Be Intriguing and Share a Secret
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I was finding it hard to get started this week, so I googled ‘How to write a blog.’ Suggestions included:
Introduce yourself: Hi, I’m Catherine.
Relay something interesting: LCCT’s first home was an old button factory.
Show off your expertise: I have knitted two jumpers for my daughter’s whippet.
Be intriguing and share a secret:
I’m not a fan of secrets. Without secrets there could be no blackmail, no ongoing child abuse or domestic violence. Secrets work hand in hand with shame and they isolate us from those who could help us. When we confide a secret to someone, we give them a certain amount of power over us, unless of course, we are sharing our secrets publicly, in a blog post for example, in which case they are no longer secret.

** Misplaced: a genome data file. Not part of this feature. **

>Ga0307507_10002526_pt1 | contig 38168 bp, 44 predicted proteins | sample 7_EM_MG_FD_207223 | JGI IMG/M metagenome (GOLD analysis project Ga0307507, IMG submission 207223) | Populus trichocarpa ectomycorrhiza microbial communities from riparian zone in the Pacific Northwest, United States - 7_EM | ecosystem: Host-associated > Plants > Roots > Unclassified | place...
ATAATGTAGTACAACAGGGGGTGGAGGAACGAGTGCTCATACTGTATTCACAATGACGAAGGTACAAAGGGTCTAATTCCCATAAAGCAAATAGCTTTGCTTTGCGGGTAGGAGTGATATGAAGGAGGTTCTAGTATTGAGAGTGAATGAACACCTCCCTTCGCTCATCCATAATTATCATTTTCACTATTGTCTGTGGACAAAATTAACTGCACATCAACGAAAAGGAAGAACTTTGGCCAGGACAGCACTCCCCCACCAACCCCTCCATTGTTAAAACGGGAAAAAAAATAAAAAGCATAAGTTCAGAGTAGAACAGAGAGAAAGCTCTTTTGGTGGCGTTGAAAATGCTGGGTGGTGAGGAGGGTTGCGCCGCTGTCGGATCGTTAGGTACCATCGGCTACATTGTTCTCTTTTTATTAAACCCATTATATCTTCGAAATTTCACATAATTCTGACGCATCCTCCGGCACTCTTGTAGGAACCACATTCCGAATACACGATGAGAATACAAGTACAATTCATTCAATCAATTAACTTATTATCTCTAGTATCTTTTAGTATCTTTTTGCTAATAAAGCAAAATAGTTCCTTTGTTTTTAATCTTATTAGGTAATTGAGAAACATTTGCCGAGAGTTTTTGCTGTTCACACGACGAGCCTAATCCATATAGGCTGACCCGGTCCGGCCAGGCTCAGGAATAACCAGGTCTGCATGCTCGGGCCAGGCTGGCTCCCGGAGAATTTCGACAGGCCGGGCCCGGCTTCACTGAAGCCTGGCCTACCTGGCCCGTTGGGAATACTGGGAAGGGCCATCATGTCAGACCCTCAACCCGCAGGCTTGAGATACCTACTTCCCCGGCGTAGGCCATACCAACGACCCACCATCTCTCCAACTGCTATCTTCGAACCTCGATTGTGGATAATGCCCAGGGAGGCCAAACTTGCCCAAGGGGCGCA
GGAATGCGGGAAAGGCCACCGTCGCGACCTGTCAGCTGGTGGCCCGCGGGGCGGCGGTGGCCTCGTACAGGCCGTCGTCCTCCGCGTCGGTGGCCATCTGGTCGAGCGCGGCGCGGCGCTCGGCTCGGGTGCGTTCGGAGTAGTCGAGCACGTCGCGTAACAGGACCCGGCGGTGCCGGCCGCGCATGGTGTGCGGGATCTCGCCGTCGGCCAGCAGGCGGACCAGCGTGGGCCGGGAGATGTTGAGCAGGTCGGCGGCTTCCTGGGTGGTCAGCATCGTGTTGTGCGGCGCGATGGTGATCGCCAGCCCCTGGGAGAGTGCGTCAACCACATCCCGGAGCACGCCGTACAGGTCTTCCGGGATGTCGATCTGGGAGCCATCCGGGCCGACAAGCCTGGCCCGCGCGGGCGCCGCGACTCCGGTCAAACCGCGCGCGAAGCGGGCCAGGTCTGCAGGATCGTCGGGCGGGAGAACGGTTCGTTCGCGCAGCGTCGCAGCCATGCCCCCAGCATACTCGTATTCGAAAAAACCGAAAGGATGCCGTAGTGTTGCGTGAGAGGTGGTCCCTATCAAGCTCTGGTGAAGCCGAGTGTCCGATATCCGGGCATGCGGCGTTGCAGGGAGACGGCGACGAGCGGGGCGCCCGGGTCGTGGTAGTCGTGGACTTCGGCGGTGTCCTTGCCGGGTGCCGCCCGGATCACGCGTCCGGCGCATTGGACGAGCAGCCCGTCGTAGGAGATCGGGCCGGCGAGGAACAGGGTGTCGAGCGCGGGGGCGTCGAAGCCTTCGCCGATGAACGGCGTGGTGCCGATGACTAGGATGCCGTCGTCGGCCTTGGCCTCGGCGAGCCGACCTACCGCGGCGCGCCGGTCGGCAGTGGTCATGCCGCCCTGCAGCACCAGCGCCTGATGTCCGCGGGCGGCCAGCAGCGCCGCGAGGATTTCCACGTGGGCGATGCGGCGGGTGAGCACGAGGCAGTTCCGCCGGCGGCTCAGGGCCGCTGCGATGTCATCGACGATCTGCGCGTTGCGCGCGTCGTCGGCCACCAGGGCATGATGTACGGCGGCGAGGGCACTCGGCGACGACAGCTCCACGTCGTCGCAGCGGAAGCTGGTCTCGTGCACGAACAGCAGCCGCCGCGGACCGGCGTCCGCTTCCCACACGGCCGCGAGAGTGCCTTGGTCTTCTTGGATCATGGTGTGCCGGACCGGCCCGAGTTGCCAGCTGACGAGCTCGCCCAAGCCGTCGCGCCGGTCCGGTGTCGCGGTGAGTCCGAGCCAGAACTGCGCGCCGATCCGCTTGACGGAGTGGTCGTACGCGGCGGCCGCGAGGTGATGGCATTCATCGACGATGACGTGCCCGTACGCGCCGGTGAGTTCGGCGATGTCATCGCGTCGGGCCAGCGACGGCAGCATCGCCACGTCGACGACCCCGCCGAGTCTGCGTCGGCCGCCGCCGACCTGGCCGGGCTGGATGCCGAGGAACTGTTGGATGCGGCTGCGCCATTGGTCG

Public exposure of secrets can be incredibly threatening to the establishment, and whistle blowers invariably receive more condemnation themselves than the deeds they expose.
On Sunday we will be reading from John’s gospel (3:14-21), where we learn that goodness, truth and light go together, just as evil, secrecy and darkness go together. In other words, if you’re not comfortable with your family and friends knowing what you are doing, you probably shouldn’t be doing it.
Last Sunday we read about Jesus’ cleansing of the Temple (John 2:13-25). People had become so used to the corruption and injustice that resulted from putting trade in the place of God, they no longer felt the shame of it. This is darkness masquerading as light, where shameful things are celebrated, and Gospel truth is hidden.
So here is my secret: Sometimes (often) I choose the convenience of darkness over the discomfort of Truth.
James 5:16. Therefore, confess your sins to one another and pray for one another, that you may be healed.
Written by Catherine Beaumont
News category: General
Great job of keeping churches in touch with each other so we can share experiences and work together for God's glory